England - Full Moon 210 - 10/19/13
3 March 1951 - 18 September 2013
Lindsay - extraordinary master of the bassoon, saxophone, oboe, piano and other keyboards, improvisor and composer - finally finished her struggles against multiple sclerosis last month. She was educated at The Royal College of Music and later became a member of the Royal Academy of Music in her home town of London. But she found out early on that she couldn't go on to interpret other people's music for a living.
She joined the fairly acoustic underground progressive folk band Comus, in recent years hailed as an important pioneer of acid folk, in 1971 after the band's debut album had been recorded. She toured with the band mainly on the European continent and stayed with them after they had lost the recording contract and then also the manager, until gigs dried out and the band folded towards the end of 1972. The band reformed for a second album in 1974 initiated by Virgin Records, where she only guested.
She's probably best known as a member of Henry Cow, the influential avant-jazz-rock-experimental ensemble that later started the entire Rock In Opposition (RIO) movement. She joined in late 1973, had to leave as a permanent member for a while because the Cow collective couldn't afford to pay her, but was back on full time in early 1975 and until the band folded in 1978. In between she worked as a session musician and guested on several recordings, including LPs by Hatfield & The North, Egg, Steve Hillage and Mike Oldfield. Her career as a composer actually started with side 2 of the instrumental LP Western Culture, that was to be Henry Cow's final. She was also a member of the jazz-rock group National Health for a little while, started the Feminist Improvising Group with Georgie Born (from Henry Cow), Sally Potter, Maggie Nichols and Irène Schweizer in 1977 and News From Babel with Chris Cutler, Dagmar Krause (both from Henry Cow) and Zeena Parkins in the mid 1980s. Her solo albums include music written for film, tv, theatre and dance performances, often with a feminist angle and often in company with renowned film director Sally Potter (the sister of the late Nic Potter, who succumbed to a similar severe illness last winter). Lindsay's second solo album Music From The Gold Diggers was the soundtrack of the first feature film by Sally (and Linsay co-wrote the film manuscript btw.) Some hold Oh Moscow (from 1987, recorded live in 1989 and released on CD in 1991), a song cycle about the effects of the cold war, as her (and lyricist and vocalist Sally Potter's) best. I don't fully agree; her first solo album Rags (1981) and third Music For Other Occasions (1986) were the ones I returned to right after her death. Anyway, there are certain distinct vibes about most of her compositions from around 1980 onwards, no matter if they have to do with jazz, classic, experimental, folk, cabaret or whatever that possess the Lindsay Cooper quality stamp.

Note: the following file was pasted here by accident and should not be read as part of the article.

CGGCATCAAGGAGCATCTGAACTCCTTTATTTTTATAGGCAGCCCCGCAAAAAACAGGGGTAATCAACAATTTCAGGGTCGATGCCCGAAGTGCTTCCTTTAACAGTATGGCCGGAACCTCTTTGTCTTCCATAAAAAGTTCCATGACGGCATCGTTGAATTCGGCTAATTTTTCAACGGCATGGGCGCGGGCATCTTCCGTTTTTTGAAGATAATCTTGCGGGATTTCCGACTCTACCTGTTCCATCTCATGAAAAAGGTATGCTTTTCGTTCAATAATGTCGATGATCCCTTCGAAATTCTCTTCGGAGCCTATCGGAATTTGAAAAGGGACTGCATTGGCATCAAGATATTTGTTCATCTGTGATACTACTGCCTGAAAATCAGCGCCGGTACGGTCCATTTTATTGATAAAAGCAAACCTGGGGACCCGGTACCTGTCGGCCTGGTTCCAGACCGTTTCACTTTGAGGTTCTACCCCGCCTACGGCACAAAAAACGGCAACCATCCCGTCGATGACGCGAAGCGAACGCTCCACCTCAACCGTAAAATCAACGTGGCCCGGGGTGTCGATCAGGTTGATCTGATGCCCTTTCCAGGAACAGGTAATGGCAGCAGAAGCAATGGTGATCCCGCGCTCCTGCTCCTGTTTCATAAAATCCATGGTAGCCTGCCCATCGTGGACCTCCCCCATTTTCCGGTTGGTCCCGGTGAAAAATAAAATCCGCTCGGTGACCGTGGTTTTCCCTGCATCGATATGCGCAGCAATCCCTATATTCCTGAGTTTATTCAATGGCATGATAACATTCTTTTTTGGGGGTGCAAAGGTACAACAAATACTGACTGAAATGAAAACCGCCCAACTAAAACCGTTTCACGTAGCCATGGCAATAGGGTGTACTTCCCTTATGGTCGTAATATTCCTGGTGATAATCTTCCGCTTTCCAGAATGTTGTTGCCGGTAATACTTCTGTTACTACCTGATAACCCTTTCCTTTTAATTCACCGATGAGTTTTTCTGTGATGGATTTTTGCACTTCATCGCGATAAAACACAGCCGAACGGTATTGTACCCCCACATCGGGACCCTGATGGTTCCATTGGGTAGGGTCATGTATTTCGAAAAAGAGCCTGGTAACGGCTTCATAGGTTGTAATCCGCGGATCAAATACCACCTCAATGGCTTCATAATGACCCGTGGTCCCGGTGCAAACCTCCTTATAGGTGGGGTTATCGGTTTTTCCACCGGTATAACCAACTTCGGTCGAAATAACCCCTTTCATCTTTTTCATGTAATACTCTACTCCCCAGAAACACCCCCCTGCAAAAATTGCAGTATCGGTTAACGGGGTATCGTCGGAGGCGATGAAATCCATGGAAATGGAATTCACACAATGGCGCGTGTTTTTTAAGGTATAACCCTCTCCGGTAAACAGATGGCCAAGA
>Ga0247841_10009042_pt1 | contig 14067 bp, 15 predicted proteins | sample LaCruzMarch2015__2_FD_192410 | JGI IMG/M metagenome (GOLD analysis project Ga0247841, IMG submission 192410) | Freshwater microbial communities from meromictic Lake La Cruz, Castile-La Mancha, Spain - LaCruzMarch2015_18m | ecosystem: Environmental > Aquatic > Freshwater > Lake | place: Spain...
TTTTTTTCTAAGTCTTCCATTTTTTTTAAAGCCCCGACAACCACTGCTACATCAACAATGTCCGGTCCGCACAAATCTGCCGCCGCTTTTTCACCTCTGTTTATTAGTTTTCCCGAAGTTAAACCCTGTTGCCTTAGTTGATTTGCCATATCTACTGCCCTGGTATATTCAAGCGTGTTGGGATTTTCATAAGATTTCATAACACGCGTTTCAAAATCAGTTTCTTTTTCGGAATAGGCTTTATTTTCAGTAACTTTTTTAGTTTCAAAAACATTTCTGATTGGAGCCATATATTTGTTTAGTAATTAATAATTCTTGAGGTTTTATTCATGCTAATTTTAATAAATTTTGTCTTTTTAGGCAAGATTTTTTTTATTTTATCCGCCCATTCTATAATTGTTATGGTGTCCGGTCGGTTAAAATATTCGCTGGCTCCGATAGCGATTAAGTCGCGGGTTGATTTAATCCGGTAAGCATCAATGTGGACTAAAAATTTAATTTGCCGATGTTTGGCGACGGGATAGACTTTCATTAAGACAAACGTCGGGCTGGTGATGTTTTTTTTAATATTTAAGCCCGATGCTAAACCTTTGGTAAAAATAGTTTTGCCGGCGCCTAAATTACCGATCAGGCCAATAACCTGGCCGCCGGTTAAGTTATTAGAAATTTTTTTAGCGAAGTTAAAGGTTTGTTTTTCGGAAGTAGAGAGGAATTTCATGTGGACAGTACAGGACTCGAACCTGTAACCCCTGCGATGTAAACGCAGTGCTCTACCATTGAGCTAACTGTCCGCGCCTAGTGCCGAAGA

My fanzine buddy and photographer Kalle interviewed Lindsay around 1986. He was only 18 or 19 at the time and quite nervous to go and visit her in her London home. A cool and intelligent lady, he reminisces now. When he abandoned his music writings soon after, I transcribed the interview and wrote an article about her based on it. And got to know her and her music a little better that way. She revealed that the Feminist Improvising Group was maybe the project she had appreciated the most. She learned more about improvisation there than in Henry Cow. And she wasn't as satisfied with News From Babel as could be expected. When composing for the first album, she got so influenced by the depressive and gloomy lyrics that the music sounded like a funeral, she thought in retrospect. With the second News From Babel album Letters Home, that included guest vocal appearances by Robert Wyatt and Sally Potter among others, she consciously avoided that. Around that time her compositions had gradually turned merrier and more accessible for a wider audience. It might have to do with her work with Mike Westbrook and his jazzy Orchestra. I went to Kongsberg Jazz Festival in 1988 just to experience Lindsay Cooper live with Mike Westbrooks' merry men and women interpreting the works of Gioacchino Rossini, the Italian opera composer. Hardly the most representative music to do with Lindsay and she only played sopranino sax during the show. But of course it was well worth getting a closer encounter with the small dark-haired lady. We do need to mention that Lindsay also was a member of David Thomas And The Pedestrians in the first half of the 1980s and participated on three albums with the big man before the resurrection of his Pere Ubu. If you ever wondered if humour belongs in music, just listen to the live album Winter Comes Home, where David, Chris Cutler and Lindsay improvise in words, rhythms and music. As hilarious as can be!
Sources don't agree on when she received the diagnosis of multiple sclerosis; some say the late 1970s, others ten years later. Anyway, Lindsay continued to play until the late 1990s. Her last solo album A View from the Bridge was released in 1998. For her last 15 years or so she wasn't able to perform due to her illness. At the RIO Festival that started two days after her death, Lindsay Cooper, of course was a subject of conversation. Some of the bands dedicated songs to her. May she finally rest in peace!
Copyright © 2013 JP